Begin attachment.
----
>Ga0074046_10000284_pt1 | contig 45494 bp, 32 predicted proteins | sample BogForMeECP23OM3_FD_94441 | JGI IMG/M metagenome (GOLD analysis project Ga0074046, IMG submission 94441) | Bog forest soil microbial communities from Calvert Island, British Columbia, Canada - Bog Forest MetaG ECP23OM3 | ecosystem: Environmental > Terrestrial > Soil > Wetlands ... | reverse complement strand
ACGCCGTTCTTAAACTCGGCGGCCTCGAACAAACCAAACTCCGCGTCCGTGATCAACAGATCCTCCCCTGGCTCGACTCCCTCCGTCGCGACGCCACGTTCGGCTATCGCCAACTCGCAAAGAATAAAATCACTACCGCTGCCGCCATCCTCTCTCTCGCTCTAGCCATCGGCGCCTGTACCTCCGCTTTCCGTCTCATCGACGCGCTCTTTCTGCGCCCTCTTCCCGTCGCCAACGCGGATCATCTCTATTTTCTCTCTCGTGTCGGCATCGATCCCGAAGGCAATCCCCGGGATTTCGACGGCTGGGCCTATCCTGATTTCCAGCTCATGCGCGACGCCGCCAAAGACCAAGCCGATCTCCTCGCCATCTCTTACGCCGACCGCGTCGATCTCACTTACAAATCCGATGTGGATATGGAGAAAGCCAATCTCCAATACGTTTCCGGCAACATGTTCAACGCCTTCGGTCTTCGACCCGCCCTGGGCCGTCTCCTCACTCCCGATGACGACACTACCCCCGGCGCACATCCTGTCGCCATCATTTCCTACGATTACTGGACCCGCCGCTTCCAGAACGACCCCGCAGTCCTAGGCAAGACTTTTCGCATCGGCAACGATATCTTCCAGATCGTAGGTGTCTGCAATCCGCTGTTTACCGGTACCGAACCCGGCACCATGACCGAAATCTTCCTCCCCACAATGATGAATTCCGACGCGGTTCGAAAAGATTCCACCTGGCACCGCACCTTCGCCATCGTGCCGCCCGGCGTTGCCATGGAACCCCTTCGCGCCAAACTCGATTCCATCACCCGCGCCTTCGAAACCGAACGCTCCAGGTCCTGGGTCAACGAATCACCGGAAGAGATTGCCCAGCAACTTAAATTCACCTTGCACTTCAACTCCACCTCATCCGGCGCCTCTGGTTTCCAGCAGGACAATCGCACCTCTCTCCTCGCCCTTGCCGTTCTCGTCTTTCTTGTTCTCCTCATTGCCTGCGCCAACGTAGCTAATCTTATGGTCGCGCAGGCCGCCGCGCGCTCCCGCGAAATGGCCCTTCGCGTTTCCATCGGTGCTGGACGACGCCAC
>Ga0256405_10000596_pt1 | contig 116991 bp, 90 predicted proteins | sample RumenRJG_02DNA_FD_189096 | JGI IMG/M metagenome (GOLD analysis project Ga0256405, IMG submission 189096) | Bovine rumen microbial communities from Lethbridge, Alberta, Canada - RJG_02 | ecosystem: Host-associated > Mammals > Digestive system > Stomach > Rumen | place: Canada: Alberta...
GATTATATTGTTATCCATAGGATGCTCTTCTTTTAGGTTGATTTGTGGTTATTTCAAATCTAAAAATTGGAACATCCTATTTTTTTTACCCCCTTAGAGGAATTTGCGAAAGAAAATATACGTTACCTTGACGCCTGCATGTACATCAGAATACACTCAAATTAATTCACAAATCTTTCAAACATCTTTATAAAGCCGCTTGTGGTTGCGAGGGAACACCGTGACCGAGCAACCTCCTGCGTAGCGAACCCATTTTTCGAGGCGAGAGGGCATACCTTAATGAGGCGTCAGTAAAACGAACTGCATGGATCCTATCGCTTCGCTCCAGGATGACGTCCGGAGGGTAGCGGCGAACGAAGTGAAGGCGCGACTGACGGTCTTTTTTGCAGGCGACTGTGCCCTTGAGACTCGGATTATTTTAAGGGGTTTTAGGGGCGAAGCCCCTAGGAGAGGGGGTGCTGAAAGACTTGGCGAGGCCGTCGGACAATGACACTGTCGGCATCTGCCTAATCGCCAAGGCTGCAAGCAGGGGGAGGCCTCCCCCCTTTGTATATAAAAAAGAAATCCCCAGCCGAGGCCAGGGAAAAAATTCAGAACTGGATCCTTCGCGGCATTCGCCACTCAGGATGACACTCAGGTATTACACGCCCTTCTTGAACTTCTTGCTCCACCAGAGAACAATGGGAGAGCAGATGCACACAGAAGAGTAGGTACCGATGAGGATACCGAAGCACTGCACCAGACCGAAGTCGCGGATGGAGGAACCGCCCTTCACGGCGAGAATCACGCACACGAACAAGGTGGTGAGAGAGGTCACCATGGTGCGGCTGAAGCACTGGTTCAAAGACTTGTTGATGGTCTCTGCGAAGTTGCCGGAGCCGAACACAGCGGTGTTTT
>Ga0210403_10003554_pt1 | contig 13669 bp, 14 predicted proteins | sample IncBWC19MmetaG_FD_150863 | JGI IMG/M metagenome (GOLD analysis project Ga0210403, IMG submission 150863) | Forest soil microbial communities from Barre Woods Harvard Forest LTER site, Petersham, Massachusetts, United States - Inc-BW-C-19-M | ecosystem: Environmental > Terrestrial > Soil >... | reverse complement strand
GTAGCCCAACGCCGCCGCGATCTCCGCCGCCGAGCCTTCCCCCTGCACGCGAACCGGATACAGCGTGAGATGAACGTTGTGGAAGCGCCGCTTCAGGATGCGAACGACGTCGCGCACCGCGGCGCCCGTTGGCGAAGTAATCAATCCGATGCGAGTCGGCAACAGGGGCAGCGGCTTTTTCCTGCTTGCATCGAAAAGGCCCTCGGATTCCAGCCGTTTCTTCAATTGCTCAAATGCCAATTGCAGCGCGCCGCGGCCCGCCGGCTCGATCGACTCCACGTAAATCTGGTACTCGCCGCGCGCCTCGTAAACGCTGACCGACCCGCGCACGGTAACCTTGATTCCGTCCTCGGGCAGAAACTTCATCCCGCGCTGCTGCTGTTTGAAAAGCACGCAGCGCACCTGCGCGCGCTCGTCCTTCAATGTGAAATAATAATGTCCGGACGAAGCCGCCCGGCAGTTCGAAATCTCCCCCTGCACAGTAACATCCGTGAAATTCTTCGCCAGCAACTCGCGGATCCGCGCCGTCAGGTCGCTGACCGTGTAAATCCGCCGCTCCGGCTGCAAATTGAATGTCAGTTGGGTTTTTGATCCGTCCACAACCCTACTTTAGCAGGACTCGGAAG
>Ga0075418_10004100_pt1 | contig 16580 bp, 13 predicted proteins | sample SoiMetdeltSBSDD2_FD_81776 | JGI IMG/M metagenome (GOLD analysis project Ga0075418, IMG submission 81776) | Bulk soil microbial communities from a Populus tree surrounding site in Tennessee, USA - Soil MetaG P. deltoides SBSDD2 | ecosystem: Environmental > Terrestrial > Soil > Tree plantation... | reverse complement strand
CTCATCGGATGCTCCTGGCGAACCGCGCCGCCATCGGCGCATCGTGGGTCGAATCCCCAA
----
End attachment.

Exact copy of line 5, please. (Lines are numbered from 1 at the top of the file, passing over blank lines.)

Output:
>Ga0210403_10003554_pt1 | contig 13669 bp, 14 predicted proteins | sample IncBWC19MmetaG_FD_150863 | JGI IMG/M metagenome (GOLD analysis project Ga0210403, IMG submission 150863) | Forest soil microbial communities from Barre Woods Harvard Forest LTER site, Petersham, Massachusetts, United States - Inc-BW-C-19-M | ecosystem: Environmental > Terrestrial > Soil >... | reverse complement strand